Monday, June 18, 2012

City's Latest Hairbrained Privatization Idea: City Proposes 30 Year Contract to Run City-County Building

Indianapolis City-County Building
Just when I thought the ACS parking meter deal, where we give away 70% of the revenue for the next 50 years because we didn't want the "risk" of spending $8 million to upgrade the meters ourselves, was the worst deal in the City's history, along comes another hairbrained idea - privatizing  the Indianapolis City-County Building with a 30 year maintenance contract or even selling the City-County Building and leasing it back.  The idea is to mortgage the building to create up front cash that which can be spent by the Ballard administration.  Gary Welsh of Advance Indiana provides some interesting details:


It's now apparent that there is no city asset that is so sacred as to not be within the grasp of Mayor Greg Ballard's political cronies to turn into a profit center. The IBJ's Kathleen McLaughlin has a story in today's edition discussing the Ballard administration's plan to privatize the City-County Building, which is currently owned by a municipal corporation, the Indianapolis-Marion County Building Authority, and leased to city-county government for $4.85 million annually, or about $7.29 per square foot, which includes unlimited utilities. The Authority floated bonds to construct the original 28-story building in 1959 for $32 million.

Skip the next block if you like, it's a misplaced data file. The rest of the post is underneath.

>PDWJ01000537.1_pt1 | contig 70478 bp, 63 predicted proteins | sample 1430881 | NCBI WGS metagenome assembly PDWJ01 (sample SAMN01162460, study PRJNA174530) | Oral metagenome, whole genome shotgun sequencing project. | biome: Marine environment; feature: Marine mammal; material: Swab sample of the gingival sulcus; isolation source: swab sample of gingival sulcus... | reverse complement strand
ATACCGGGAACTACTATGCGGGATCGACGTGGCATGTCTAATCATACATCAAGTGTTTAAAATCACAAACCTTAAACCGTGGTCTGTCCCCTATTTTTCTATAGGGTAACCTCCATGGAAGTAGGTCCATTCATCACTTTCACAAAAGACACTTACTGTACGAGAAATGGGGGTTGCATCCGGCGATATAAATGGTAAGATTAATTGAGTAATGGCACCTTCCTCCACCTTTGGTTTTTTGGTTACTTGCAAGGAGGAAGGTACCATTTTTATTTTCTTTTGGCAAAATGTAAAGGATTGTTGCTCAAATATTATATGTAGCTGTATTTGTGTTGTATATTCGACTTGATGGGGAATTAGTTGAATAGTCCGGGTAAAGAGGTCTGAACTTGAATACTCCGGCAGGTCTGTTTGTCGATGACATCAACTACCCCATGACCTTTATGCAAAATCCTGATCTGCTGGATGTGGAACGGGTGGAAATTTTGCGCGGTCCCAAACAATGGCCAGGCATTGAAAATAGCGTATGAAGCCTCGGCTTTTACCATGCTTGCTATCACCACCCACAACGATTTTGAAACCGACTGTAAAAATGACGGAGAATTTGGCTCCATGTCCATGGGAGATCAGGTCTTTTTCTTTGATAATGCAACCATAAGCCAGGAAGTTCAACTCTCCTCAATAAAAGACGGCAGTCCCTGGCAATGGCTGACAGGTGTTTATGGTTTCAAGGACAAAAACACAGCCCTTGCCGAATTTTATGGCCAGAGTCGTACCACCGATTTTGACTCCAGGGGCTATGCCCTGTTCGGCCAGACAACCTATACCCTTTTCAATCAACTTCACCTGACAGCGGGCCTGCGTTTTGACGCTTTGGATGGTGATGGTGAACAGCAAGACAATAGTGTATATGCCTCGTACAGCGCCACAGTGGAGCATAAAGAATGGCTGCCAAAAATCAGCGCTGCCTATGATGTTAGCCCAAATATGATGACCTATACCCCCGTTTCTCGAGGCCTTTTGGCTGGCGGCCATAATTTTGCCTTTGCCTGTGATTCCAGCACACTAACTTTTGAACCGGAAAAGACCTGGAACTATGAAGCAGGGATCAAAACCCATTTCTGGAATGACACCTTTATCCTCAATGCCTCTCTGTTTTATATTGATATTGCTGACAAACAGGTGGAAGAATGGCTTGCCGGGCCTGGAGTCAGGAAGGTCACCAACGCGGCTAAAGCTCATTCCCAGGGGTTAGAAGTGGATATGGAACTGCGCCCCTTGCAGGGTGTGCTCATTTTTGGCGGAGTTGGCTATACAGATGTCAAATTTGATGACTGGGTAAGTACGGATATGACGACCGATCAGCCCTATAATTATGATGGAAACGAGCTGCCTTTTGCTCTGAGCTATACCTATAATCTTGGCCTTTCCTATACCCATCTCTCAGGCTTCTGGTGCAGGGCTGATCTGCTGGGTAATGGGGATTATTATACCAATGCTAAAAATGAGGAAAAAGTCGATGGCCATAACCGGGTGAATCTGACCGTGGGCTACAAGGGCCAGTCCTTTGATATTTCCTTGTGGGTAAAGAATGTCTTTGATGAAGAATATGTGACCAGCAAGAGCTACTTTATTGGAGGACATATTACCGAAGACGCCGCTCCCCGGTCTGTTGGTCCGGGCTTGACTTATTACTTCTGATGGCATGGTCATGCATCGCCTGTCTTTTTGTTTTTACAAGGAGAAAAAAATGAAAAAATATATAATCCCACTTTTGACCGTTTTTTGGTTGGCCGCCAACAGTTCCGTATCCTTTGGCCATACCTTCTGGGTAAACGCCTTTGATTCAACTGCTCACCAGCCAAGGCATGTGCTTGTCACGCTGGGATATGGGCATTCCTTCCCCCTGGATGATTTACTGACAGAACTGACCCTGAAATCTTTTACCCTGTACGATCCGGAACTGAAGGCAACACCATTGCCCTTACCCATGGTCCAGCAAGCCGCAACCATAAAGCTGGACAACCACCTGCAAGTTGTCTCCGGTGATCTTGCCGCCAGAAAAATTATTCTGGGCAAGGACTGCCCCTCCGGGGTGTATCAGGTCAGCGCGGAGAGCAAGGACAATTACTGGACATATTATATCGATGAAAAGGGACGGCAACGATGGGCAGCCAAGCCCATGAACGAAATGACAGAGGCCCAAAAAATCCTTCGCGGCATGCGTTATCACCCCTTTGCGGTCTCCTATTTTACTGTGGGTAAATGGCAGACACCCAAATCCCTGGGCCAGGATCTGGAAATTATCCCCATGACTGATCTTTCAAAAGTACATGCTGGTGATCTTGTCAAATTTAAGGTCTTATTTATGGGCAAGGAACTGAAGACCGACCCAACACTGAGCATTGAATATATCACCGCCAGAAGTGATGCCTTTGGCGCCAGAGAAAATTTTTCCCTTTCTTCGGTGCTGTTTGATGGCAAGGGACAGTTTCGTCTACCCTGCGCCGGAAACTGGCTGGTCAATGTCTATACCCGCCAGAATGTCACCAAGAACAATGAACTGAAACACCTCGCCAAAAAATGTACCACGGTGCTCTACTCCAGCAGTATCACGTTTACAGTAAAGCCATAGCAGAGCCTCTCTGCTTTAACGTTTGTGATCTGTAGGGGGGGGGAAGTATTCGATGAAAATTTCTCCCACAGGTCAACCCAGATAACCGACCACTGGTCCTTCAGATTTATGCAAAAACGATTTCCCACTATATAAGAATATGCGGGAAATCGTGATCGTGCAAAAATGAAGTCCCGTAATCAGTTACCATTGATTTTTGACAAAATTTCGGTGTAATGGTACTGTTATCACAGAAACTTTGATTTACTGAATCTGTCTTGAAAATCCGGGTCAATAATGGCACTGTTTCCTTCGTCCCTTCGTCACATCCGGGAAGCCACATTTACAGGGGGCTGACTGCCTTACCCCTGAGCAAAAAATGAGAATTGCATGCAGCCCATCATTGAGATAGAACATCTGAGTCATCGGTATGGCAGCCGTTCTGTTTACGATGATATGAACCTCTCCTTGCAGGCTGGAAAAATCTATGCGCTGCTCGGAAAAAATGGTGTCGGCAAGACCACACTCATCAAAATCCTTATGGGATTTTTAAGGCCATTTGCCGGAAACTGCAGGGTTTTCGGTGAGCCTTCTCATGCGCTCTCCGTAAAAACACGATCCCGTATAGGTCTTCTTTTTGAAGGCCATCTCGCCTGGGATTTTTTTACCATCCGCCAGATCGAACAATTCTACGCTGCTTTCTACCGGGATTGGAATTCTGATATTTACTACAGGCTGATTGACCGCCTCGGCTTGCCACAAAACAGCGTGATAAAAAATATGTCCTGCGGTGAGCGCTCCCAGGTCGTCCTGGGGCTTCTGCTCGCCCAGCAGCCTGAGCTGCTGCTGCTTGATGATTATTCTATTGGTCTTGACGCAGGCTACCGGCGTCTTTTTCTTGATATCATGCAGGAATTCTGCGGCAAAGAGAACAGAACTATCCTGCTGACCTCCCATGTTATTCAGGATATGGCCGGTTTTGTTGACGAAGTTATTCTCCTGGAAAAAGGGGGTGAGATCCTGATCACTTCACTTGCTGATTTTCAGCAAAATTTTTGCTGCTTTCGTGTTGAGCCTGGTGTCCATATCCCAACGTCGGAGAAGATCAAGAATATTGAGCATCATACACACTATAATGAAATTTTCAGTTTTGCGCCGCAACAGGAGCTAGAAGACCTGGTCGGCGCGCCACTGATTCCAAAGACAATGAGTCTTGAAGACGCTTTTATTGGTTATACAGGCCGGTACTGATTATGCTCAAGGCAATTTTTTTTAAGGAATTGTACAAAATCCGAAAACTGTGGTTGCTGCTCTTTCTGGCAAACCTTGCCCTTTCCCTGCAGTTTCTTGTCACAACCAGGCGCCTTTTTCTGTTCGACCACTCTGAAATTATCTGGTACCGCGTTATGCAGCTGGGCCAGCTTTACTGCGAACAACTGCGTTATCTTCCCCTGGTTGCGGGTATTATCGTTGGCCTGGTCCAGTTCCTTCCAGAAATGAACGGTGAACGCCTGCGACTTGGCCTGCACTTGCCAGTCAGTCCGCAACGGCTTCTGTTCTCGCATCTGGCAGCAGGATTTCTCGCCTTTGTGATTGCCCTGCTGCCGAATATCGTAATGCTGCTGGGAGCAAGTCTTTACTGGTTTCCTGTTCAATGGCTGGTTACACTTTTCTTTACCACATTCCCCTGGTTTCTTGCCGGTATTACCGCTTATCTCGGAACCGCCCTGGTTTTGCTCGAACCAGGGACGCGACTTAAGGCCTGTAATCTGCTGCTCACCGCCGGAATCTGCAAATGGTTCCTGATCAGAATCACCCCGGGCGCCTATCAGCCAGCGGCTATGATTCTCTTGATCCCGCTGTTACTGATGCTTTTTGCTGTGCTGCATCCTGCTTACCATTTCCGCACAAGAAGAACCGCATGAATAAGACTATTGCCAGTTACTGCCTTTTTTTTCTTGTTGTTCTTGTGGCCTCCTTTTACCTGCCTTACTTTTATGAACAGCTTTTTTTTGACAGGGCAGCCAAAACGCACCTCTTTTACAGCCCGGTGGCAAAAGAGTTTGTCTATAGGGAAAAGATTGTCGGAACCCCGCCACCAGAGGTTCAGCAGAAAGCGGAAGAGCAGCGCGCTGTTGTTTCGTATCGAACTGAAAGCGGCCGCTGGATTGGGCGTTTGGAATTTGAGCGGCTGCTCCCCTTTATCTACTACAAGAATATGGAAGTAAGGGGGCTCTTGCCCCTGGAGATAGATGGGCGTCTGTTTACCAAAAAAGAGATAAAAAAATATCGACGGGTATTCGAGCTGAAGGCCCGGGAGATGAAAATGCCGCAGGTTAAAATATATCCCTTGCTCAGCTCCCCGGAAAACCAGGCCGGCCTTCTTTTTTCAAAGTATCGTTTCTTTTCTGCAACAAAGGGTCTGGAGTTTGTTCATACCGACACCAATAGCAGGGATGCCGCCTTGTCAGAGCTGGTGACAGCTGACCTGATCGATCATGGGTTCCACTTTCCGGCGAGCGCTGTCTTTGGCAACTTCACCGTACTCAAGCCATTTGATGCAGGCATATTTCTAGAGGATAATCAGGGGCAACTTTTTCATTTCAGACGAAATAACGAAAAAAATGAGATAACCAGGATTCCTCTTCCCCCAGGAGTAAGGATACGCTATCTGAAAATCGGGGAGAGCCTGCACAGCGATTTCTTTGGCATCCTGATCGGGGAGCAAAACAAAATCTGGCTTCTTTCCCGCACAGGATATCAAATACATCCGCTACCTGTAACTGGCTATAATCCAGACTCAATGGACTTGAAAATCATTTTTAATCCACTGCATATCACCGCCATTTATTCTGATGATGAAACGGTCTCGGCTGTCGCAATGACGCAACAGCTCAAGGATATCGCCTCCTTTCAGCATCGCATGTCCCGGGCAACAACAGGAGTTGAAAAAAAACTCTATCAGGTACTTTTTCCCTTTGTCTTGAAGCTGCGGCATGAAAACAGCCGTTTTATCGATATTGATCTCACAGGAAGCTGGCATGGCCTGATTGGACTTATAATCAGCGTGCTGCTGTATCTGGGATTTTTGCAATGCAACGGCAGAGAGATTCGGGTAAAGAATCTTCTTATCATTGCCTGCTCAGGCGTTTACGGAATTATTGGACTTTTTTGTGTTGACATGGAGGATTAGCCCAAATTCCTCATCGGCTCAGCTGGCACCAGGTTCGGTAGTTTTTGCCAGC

According to a Request for Information put out by the City, the administration thinks it would be better for it to exercise its option to assume ownership of the building at the end of its current 10-year lease with the Authority and then privatize it rather than continuing to make low lease payments to the Authority. The administration is hoping to shift cost of future repairs to the building to a third party without increasing the city's overall costs. Anyone with common sense knows that it's impossible to turn control of the building over to a private entity, expect that private entity to make necessary repairs to a 50-year old building and lease it back to the city for no more than the paltry $7.29 per square foot the City is now paying the Authority to use the space. The City is even anticipating an upfront payment from a private real estate manager as part of the deal to spend on infrastructure improvements. Apparently the City wants us to believe it is possible to have your cake and eat it too.
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Anyone with common sense knows that it's impossible to turn control of the building over to a private entity, expect that private entity to make necessary repairs to a 50-year old building and lease it back to the city for no more than the paltry $7.29 per square foot the City is now paying the Authority to use the space. The City is even anticipating an upfront payment from a private real estate manager as part of the deal to spend on infrastructure improvements. Apparently the City wants us to believe it is possible to have your cake and eat it too.